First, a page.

Immediate Software Update Required For All Parity Users

Immediate Software Update Required For All Parity Users

The UK-based software provider for the Ethereum blockchain, Parity has issued out a warning to all its users to immediately update their current version to 1.11.3-beta or 1.10.6-stable as soon as possible.
As explained on their official blog, this update was necessary as there was a bug found on the network which could Parity nodes to produce malformed blocks and could eventually lead to a chain split.
Explaining the situation via the blog update, Parity’s team stated:

“We have found out that there is a potential consensus-related issue between Parity Ethereum (up to versions 1.10.4-stable and 1.11.1-beta) and all other Ethereum clients.

In the worst case, submitting a certain malformed transaction (coming from a 0xfff…fff address) to a mining Parity Ethereum node could have caused that node to produce a malformed block, which would still be treated as valid by other affected Parity Ethereum nodes.”
The team had also praised themselves for spotting the problem in time, and proactively developing a solution in time before it was detected and exploited by cyber attackers. As a mitigation plan, users are advised to upgrade their applications immediately.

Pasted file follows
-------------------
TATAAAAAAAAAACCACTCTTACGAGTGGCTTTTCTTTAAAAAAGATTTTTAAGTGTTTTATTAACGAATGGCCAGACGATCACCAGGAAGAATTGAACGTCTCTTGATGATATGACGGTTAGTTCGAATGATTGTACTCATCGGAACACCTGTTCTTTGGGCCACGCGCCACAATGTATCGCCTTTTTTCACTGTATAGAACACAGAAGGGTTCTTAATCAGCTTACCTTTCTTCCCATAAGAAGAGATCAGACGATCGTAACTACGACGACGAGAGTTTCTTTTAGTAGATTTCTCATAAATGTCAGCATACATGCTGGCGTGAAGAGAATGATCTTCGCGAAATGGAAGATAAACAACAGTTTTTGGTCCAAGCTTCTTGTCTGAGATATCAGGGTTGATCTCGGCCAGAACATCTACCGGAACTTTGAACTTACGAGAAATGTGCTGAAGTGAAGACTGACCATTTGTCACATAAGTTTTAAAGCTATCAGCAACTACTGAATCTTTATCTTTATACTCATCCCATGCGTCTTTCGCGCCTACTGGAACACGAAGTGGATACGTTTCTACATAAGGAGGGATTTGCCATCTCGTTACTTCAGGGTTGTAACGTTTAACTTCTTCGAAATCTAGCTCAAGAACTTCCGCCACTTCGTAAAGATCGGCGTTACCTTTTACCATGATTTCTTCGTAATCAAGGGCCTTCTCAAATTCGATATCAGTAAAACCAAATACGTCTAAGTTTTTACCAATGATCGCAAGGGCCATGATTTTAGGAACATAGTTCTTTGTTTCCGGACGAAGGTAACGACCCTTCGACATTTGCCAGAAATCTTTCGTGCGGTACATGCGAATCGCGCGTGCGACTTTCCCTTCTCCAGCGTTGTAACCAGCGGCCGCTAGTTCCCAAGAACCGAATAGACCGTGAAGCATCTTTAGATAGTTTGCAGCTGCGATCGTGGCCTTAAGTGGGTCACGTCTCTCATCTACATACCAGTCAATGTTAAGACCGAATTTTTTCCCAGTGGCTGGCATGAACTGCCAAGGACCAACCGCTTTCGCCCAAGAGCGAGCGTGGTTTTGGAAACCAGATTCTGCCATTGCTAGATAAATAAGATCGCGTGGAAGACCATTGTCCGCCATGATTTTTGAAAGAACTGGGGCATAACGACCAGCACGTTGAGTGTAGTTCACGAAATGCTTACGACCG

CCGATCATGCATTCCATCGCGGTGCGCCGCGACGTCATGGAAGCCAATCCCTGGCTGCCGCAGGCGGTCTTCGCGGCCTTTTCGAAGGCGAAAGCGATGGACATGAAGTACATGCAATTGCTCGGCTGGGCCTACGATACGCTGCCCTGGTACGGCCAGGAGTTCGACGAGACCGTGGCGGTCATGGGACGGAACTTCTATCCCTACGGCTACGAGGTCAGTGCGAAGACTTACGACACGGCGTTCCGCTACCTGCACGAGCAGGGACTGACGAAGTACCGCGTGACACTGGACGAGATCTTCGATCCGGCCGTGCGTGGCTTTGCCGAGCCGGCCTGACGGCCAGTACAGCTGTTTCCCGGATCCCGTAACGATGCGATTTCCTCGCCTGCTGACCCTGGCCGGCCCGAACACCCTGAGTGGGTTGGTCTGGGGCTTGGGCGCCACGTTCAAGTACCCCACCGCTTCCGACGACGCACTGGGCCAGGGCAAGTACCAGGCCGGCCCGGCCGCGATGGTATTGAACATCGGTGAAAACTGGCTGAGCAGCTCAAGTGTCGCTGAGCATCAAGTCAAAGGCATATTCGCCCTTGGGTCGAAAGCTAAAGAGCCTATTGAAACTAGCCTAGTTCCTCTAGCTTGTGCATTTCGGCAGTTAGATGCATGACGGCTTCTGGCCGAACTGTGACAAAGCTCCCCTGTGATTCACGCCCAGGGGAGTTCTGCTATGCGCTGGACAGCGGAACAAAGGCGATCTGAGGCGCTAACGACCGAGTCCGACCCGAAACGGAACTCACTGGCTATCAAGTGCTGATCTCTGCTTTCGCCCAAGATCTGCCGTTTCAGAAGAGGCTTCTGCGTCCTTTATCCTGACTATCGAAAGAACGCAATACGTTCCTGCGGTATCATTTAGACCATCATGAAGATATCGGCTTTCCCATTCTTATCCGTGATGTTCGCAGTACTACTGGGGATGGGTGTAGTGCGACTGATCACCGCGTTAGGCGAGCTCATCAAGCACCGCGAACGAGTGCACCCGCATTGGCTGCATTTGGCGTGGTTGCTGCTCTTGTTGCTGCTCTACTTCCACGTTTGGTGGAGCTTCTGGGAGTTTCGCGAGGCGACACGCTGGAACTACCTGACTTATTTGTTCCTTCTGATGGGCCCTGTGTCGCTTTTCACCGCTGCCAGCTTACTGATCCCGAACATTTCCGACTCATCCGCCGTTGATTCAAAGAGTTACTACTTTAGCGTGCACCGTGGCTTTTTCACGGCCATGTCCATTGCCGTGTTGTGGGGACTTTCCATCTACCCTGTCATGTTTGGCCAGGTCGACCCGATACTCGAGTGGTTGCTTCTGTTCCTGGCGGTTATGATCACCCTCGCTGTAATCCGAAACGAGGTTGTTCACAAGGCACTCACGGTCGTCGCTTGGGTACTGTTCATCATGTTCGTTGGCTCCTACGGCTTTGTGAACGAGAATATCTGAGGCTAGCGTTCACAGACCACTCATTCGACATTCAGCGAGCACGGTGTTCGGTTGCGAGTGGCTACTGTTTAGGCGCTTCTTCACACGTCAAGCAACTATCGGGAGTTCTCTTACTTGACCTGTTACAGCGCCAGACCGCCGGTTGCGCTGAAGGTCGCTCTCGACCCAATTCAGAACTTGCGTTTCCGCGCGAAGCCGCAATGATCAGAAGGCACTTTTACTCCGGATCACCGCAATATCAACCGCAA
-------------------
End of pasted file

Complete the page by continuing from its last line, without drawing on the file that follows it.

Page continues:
“Please upgrade to fixed versions 1.10.6-stable and 1.11.3-beta asap, and then double-check that you are running version 1.10.6-stable or 1.11.3-beta,” the article read.

The past year has been a buggy year for parity as there has been series of events that had happened that had kept the team up on their toes.
Sometime in July 2017, several news agencies reported the loss of Parity Ethereums (ETH) tokens which estimated worth was over $33 million. A white hack group also drained some other wallets to protect its funds which were around 377,105 ETH tokens worth over $85 million at the time.
In November of the same year, there was also reports of a developer accidentally freezing over 513k Ethereum tokens which were worth $280 million. Till date, there’s been a battle on refunding those funds to their respective users.
The good news this time is the bug didn’t cost anyone a fortune, but it seems the development team didn’t follow the proper protocol as set by the Ethereum wallet.